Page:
High turnout would also have a knock-on effect on the state’s Congressional races. With the Republicans’ three-seat majority in the Senate at stake, it is still unclear who will challenge Kemp’s appointment to replace the retiring Johnny Isakson (R) but junior senator David Perdue (R) could be facing Jon Ossof (D), whose 2017 House campaign raised more than $23 million and who would become the Senate’s youngest member. In the competitive House races, Lucy McBath (D) will face a renewed challenge from Karen Handel (R) in the 6th district, and Democrats will be optimistic in the 7th district (which covers most of Gwinnett county), as Rob Woodall (R) is not seeking re-election after the closest race of the 2018 cycle against Carolyn Bourdeaux (D), who is running again.
A Drive to get the Vote Out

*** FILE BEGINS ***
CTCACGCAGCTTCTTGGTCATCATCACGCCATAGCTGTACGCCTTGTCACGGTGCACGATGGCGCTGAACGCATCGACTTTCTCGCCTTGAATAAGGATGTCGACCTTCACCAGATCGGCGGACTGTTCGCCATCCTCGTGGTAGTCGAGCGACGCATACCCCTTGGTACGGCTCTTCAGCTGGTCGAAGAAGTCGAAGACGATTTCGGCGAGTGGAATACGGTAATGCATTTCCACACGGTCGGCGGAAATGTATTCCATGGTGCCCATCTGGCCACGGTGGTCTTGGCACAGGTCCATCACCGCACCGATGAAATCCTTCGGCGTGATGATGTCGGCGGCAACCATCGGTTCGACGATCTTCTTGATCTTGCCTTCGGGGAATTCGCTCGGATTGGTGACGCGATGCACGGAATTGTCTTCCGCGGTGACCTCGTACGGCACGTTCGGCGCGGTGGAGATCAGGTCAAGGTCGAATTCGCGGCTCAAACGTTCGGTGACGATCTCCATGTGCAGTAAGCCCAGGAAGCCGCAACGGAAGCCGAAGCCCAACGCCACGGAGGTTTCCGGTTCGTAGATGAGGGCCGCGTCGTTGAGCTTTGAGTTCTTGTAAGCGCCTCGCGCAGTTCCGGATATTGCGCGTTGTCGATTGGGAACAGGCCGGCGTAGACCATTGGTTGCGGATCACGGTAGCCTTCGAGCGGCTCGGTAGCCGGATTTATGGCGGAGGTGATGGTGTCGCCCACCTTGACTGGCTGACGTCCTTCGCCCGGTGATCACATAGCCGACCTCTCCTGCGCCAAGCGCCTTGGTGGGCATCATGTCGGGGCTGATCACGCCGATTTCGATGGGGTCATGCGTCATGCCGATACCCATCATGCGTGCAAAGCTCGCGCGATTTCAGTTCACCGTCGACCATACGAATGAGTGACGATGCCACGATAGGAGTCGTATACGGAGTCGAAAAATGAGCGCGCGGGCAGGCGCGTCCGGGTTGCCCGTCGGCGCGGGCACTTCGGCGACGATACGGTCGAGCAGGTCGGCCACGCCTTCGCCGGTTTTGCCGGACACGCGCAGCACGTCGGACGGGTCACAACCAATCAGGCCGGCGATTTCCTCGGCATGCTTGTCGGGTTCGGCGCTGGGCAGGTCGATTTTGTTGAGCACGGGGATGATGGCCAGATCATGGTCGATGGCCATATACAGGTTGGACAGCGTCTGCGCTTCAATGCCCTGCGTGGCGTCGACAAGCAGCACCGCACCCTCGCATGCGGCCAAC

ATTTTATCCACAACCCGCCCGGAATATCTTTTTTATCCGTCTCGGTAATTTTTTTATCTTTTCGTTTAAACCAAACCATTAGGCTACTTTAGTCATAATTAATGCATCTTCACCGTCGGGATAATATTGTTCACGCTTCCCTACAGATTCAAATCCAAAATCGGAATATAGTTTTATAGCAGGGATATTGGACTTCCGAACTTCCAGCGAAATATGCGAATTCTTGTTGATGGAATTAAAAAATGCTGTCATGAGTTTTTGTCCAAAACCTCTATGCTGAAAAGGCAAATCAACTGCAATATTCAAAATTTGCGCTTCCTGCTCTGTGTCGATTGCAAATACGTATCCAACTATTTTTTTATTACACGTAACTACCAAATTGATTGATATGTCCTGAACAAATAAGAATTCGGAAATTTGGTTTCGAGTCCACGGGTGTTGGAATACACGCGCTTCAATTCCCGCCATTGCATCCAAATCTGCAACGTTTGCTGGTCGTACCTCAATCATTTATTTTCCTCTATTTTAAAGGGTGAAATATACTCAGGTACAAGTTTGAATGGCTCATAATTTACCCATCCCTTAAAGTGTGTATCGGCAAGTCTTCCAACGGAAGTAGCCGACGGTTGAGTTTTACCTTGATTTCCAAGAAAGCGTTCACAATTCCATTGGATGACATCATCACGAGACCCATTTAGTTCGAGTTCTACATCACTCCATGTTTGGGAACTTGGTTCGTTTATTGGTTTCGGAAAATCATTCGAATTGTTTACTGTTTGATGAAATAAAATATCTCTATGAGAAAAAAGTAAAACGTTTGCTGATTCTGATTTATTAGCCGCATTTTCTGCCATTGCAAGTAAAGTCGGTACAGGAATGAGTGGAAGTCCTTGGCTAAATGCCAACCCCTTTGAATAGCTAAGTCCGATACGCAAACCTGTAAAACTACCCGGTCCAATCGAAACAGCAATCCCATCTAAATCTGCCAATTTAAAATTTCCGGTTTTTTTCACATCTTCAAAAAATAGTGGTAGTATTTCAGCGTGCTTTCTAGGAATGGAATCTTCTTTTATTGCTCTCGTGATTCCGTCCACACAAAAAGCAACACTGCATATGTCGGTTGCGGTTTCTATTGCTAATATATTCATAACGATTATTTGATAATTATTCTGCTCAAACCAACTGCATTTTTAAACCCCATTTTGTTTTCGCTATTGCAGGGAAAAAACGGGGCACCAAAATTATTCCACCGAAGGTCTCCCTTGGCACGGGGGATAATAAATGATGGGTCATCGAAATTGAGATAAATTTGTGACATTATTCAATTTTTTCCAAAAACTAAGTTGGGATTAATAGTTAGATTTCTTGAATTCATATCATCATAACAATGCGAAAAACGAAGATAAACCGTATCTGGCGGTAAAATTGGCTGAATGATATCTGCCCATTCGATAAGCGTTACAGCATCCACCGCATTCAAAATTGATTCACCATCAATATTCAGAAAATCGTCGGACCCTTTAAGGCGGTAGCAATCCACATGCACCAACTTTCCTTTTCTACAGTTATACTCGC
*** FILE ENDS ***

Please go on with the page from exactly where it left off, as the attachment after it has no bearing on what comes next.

After her historic campaign for governor, Stacey Abrams, who delivered the Democratic response to the State of the Union in February, was unsurprisingly mentioned as a possible presidential candidate. In 2018 Abrams demonstrated an ability to energise infrequent or unlikely voters, voters of color, and liberal white voters. She also performed better among white voters than the previous Democratic candidate, Jason Carter, the former President’s grandson, when he ran for Governor in 2014. In Fulton County more than twice as many people voted for Abrams as for Carter, who also lost the northern suburban Gwinnett and Cobb counties that Abrams won. The Abrams campaign generated extraordinary turnout for a gubernatorial candidate: more Georgians voted for Abrams against Kemp (1.9m) in 2018 than for Clinton (1.8m) against Trump in the presidential election (where turnout is usually higher than in state-level elections).